Tuesday, January 9, 2018

Book Review: You Were Here by Cori McCarthy


Media Type: Ebook
Title: You Were Here
Author: Cori McCarthy
Publisher: Sourcebooks Fire
Pages: Kindle; 400
Release Date: March 1, 2016
Source: NetGalley
-------------------------------------
Content Screening: Mild Violence; Adult Language

HDB Rating: 5 Keys to My Heart

Recommended to: Readers who appreciate deep dives into characters dealing with grief, depression and anxiety.

Add it on: Goodreads | Amazon | B&N
Cori McCarthy delivers an emotionally taut page-turner from multiple points of view – combined with stunning illustrations.

Jaycee is about to accomplish what her older brother Jake couldn't: live past graduation.

Jaycee is dealing with her brother's death the only way she can – by re-creating Jake's daredevil stunts. The ones that got him killed. She's not crazy, okay? She just doesn't have a whole lot of respect for staying alive.

Jaycee doesn't expect to have help on her insane quest to remember Jake. But she's joined by a group of unlikely friends – all with their own reasons for completing the dares and their own brand of dysfunction: the uptight, ex-best friend, the heartbroken poet, the slacker with Peter Pan syndrome, and... Mik. He doesn't talk, but somehow still challenges Jayce to do the unthinkable-reveal the parts of herself that she buried with her brother.

Cori McCarthy's gripping narrative defies expectation, moving seamlessly from prose to graphic novel panels and word art poetry, perfect for fans of E. Lockhart, Jennier Niven, and Jandy Nelson. From the petrifying ruins of an insane asylum to the skeletal remains of the world's largest amusement park, You Were Here takes you on an unforgettable journey of friendship, heartbreak and inevitable change.
Two things, before I dive into the meat of this review. One, this is the first YA Contemporary book that I've read in about a year so I'm coming into this with fresh eyes. It's entirely possible that has also biased me to love this book, so let's get that out of the way before anything else. Two, although I was given a copy of this to review back in 2016, it has taken me this long to get to it. I actually borrowed it from the library to read, and I'm not sorry in the least. Now that you know where I'm coming from with this review, let's get started.

I love Jaycee, but I also hate Jaycee. I'll start right there, because that's the kind of book that You Were Here really is. I love Jaycee because she's a broken protagonist who is falling into a pit of grief and can't figure out how to claw her way out. She's raw, brutally honest, and walled off into her own safe place. I love her because she's real. On the flip side, that's also why I hate Jaycee. She reminds me of how easy it is to fall into that pit, how easy it is to push everyone away and become a flicker of your former self, and how hard it really is to let that all go an come back to the light. It was Jaycee, and her profound loss, that really made this book hit home for me. Cori McCarthy perfectly crafted a human being with real flaws, and I soaked that in and reveled in it.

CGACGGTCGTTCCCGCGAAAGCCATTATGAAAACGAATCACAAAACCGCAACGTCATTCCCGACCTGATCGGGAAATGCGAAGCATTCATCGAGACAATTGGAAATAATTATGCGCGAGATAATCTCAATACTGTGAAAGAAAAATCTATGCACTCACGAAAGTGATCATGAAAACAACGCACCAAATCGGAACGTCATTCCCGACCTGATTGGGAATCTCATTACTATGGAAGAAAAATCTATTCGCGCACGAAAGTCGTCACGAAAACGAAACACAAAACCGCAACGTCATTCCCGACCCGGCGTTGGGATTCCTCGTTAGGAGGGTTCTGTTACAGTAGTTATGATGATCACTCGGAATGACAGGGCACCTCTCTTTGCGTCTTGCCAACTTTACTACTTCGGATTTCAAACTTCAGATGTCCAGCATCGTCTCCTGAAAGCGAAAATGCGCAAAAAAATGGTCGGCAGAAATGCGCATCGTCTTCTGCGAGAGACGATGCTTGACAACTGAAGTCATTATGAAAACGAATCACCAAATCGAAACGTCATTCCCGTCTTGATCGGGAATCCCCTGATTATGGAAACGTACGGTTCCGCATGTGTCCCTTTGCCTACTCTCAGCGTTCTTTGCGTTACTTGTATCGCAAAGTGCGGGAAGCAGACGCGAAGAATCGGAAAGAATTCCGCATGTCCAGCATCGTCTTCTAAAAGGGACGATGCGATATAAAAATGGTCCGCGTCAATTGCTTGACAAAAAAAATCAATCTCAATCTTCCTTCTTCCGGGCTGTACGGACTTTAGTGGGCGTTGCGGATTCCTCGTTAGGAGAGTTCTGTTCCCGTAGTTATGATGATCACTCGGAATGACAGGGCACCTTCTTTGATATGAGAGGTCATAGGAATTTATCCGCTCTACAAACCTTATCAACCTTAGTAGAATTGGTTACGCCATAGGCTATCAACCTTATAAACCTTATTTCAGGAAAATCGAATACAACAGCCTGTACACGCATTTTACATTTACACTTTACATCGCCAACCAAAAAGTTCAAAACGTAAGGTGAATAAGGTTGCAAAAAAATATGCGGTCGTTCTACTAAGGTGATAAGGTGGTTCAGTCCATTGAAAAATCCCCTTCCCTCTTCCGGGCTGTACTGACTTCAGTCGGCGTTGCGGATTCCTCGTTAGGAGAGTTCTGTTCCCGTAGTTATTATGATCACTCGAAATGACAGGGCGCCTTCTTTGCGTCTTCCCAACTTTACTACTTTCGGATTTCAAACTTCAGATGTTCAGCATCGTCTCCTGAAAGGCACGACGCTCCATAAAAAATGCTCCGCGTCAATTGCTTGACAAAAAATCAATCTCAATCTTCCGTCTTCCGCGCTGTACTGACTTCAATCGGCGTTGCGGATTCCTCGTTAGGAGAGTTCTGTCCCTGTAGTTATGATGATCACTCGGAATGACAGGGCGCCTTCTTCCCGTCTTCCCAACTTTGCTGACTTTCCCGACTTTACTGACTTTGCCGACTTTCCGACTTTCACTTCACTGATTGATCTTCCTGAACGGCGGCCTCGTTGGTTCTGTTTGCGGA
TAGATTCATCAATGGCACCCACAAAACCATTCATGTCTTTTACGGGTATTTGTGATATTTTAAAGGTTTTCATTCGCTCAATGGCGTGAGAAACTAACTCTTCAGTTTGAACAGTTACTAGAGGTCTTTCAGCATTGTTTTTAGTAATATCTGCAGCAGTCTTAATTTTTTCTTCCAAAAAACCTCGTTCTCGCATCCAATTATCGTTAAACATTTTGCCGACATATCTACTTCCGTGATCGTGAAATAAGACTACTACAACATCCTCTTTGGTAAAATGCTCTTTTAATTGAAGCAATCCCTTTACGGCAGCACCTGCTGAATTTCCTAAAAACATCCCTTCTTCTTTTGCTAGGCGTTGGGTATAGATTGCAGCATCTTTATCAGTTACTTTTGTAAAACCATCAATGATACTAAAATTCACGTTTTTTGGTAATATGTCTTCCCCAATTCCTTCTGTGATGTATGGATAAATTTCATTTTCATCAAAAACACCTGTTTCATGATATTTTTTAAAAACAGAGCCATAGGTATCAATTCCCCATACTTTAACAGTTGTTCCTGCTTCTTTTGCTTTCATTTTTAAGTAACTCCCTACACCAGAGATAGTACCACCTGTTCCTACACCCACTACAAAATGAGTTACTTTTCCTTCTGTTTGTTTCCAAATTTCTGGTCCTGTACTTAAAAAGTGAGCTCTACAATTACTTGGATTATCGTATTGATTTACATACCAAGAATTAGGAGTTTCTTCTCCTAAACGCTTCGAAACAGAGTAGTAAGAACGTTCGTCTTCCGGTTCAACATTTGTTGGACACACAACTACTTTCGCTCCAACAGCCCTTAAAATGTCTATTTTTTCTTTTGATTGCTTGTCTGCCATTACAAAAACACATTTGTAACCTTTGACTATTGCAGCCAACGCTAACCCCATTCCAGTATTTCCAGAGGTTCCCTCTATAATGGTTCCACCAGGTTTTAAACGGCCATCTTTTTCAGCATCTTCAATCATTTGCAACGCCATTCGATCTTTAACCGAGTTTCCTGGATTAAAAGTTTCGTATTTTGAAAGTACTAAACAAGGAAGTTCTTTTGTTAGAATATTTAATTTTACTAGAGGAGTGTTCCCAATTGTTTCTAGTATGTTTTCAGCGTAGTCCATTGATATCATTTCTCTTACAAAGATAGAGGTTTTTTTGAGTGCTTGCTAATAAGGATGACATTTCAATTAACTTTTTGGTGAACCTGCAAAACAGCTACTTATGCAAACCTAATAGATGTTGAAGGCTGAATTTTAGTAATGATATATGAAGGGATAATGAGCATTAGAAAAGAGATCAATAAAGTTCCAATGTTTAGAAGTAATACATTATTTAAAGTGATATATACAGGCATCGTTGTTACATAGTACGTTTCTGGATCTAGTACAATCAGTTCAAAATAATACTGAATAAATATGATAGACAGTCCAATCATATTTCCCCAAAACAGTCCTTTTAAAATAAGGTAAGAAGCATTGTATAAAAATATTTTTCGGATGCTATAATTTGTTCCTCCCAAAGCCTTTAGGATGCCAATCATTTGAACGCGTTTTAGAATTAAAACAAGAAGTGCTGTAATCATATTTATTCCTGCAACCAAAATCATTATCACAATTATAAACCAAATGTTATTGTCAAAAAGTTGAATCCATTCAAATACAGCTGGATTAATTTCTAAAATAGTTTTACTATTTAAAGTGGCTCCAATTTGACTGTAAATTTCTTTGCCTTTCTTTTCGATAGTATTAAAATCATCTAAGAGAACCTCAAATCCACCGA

In fact, every character in this book has their own set of flaws and short comings. That's what made me feel so strongly for them. McCarthy even manages to craft a character with social anxiety, who is selectively mute, and still bring him to life on the pages. His chapters, told in graphic novel format, were actually some of my favorites. I loved being pulled in to his mind, and seeing things from his point of view. It's not easy to have a book narrated by multiple characters that isn't confusing at times. McCarthy hits that out of the park though. Every character is so rich, and well formed, that it's not hard at all to skip from the mind of Zach, to Jaycee and back again. It's normal, and wonderful.

What really impressed me, more than anything, was how easy to read this book was. It deals with some tough subjects, unabashedly so, but it does it in a way that makes you love the characters and want to be wrapped up in their lives. I found a part of myself in every one of them, and it made this a really personal and amazing read for me. Highly recommended! Just be prepared to get a bit teary eyed.


LinkWithin

Related Posts with Thumbnails